Are You Tasting the Pith? - 26th September 04
I'm guessing that this is a new (rather than a seasonal) brew, as there is no mention of it on their website, and a welcome addition to the range it is too. While their beers are all superb, I've often struggled to get through a whole 50cl bottle of their wonderful 'standard' beer, Bear Ale. It's so chock-full of malty goodness that I find myself flagging after about two thirds of a pint. It's a victim of its own complexity, although I know others who swear by it. Perhaps I'm finally slowing down?
However, The Lairds Liquor is an excellent stepping stone between Bear Ale and the full-on House and Jacobite ales. Bottling in a 33cl bottle is a great idea for this beer, as while it isn't overly strong, it is very full-bodied and needs to be enjoyed in small quantities. The classic complex Traquair aroma is there (heavy, smoky, oaky, hints of cream sherry), augmented with a rummy, barley-twist, cough candy note. On the palate, these themes carry through and amplify, with additional notes of liquorice, fruit cake, and a hint of bitter orange marmalade. the finish is predictably long and complex, with all of the above notes resurfacing at some point.
Catherine Maxwell Stuart, we salute you.
The tenth anniversary ale from this excellent microbrewery was always going to be something special. Their beers are uncompromising in their quality, reflected in their purchase prices - they are about £1 more expensive than any other beers stocked at the shop, starting at about £2.50, and going up to £3.75 for the beer reviewed here. But, as is usually the case, you get what you pay for. Oh golly yes.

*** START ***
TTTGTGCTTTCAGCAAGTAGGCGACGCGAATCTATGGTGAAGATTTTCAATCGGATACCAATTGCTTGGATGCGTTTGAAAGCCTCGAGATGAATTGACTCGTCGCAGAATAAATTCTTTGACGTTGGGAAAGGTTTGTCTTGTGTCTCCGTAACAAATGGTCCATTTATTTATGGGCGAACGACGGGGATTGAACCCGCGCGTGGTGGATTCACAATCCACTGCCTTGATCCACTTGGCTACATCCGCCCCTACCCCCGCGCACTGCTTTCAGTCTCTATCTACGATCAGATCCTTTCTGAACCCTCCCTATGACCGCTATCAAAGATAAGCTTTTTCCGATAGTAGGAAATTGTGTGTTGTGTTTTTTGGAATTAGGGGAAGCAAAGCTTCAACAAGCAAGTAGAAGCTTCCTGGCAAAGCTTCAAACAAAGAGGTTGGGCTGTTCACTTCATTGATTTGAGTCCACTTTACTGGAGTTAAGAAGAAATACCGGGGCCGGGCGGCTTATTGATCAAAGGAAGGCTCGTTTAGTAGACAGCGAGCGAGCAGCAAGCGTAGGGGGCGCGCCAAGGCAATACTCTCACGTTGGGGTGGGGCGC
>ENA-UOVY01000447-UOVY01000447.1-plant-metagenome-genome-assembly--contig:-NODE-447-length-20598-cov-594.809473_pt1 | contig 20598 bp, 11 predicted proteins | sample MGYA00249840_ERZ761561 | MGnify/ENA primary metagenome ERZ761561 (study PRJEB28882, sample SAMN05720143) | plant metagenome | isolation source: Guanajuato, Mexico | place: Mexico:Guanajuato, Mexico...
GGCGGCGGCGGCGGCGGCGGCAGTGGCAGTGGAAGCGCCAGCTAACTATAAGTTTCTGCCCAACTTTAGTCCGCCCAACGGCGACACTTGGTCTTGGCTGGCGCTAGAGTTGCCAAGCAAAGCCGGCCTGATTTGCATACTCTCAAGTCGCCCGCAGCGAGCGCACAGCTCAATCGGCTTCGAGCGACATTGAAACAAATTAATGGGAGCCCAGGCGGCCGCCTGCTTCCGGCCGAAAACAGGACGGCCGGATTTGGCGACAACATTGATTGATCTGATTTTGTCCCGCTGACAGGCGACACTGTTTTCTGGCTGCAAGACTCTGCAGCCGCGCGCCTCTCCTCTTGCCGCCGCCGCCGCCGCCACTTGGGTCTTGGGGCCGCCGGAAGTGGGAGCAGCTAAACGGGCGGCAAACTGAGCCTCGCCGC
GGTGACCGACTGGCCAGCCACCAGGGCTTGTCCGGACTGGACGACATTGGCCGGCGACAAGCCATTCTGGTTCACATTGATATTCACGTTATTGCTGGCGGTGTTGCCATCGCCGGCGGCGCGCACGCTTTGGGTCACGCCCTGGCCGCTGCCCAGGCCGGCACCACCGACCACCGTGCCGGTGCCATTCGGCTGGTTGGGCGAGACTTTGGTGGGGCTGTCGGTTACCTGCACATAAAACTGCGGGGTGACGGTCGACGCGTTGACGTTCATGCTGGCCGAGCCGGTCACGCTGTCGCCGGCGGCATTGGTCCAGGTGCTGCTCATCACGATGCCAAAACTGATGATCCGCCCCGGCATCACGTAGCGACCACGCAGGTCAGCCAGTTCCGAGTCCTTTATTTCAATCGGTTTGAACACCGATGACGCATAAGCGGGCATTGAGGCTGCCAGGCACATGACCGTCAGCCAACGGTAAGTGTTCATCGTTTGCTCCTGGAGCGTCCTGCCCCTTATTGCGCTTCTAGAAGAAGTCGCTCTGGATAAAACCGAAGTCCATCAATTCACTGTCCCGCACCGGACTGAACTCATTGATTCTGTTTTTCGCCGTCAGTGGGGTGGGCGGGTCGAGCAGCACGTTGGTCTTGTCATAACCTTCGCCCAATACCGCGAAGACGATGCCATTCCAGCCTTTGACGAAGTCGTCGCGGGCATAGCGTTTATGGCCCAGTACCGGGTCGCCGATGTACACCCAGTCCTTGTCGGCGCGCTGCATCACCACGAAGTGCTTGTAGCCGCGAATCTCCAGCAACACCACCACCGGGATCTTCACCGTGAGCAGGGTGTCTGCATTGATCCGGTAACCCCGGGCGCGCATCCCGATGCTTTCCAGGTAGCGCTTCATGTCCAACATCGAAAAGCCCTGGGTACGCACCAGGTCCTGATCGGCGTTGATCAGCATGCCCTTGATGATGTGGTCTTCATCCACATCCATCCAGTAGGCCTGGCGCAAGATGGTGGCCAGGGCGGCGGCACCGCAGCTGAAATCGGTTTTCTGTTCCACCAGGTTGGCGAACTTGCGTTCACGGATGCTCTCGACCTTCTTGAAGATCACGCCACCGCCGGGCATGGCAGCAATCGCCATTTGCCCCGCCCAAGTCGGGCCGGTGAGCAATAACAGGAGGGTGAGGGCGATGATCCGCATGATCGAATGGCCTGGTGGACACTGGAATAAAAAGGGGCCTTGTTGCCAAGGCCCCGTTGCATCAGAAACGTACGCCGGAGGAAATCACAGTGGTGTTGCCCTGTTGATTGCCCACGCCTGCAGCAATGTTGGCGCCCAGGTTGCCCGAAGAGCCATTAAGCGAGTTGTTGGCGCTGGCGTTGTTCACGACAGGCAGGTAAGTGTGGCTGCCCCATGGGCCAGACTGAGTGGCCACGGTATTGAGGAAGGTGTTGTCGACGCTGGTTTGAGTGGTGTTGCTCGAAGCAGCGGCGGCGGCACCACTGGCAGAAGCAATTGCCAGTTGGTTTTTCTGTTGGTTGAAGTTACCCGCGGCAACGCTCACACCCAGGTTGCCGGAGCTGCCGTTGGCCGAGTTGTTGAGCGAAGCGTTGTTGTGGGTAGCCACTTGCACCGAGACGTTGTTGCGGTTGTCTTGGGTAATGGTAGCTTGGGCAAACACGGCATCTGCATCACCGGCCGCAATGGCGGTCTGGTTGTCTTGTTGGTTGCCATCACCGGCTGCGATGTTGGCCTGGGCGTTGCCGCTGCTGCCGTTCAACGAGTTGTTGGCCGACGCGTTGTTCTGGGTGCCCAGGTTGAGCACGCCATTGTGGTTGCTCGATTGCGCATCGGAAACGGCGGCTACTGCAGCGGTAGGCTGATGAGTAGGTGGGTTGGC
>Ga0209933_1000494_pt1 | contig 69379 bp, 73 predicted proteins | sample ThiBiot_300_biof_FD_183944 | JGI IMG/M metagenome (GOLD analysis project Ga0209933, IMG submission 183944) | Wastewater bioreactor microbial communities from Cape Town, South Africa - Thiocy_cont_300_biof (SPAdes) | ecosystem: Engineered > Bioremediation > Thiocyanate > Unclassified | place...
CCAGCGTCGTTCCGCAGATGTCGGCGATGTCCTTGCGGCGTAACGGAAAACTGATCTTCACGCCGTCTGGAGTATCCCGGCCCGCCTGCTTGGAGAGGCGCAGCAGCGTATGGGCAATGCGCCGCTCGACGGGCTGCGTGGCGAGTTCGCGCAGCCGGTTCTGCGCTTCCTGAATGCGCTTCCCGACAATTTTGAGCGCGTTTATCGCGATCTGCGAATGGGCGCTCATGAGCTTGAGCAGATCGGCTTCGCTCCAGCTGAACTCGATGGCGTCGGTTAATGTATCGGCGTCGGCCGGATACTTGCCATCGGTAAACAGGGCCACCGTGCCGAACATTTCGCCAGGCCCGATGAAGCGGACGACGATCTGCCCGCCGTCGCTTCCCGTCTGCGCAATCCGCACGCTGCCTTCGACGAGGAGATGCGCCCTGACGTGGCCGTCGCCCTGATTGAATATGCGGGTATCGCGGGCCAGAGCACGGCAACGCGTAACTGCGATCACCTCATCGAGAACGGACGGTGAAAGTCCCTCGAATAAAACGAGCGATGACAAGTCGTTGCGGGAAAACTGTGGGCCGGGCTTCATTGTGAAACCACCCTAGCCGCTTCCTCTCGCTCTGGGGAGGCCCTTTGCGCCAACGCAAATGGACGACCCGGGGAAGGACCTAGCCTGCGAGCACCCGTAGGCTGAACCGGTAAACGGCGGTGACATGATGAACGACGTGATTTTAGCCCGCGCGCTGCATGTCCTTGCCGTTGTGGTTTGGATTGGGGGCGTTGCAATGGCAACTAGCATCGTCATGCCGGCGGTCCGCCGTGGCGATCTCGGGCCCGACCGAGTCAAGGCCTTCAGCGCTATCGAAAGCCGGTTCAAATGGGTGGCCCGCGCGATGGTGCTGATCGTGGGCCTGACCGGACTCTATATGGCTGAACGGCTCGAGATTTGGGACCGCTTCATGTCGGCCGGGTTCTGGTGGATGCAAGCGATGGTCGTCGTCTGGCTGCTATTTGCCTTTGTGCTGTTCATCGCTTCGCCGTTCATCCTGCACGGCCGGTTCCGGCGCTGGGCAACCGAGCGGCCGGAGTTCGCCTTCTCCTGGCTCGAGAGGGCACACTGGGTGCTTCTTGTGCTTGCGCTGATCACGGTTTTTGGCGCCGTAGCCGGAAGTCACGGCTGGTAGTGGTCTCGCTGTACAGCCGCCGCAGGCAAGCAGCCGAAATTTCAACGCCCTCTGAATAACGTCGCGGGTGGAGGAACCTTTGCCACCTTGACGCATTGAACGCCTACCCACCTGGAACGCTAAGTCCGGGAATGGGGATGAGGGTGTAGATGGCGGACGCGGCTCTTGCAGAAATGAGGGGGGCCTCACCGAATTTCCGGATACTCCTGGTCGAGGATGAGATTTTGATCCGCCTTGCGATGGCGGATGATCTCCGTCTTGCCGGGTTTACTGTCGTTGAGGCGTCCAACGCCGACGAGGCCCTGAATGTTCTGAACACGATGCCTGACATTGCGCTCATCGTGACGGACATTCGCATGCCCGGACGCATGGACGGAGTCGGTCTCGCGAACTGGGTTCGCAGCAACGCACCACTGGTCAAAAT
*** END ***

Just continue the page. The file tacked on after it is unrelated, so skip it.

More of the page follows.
Describing itself as a barley wine, this attractive pale coppery-gold ale pours with a fat head that disperses fairly quickly. The riot of smells coming from it hints at the strength; lots of acetaldehyde (sherry), rummy cough sweet, spices (fairly Christmassy), and a mouthwatering peach/apricot smell. On the tongue, the beer is very slightly viscous, but surprisingly easy to drink. This beer seems to have many characteristics of every beer that I love; soft fruitiness, hints of spice, malt and hops, all harmonising in a way that is almost impossible to describe (which makes for a dull article). The soft, sweet, warmth of the beer reminds me of a cold winter evening in front of a smoky wood fire, sucking cherry sweets, with the smell of silage in the background.
Better than the best Trappist ale, deep, complex, profoundly sensual, like a good Burgundy. Needs to be tried to be believed.
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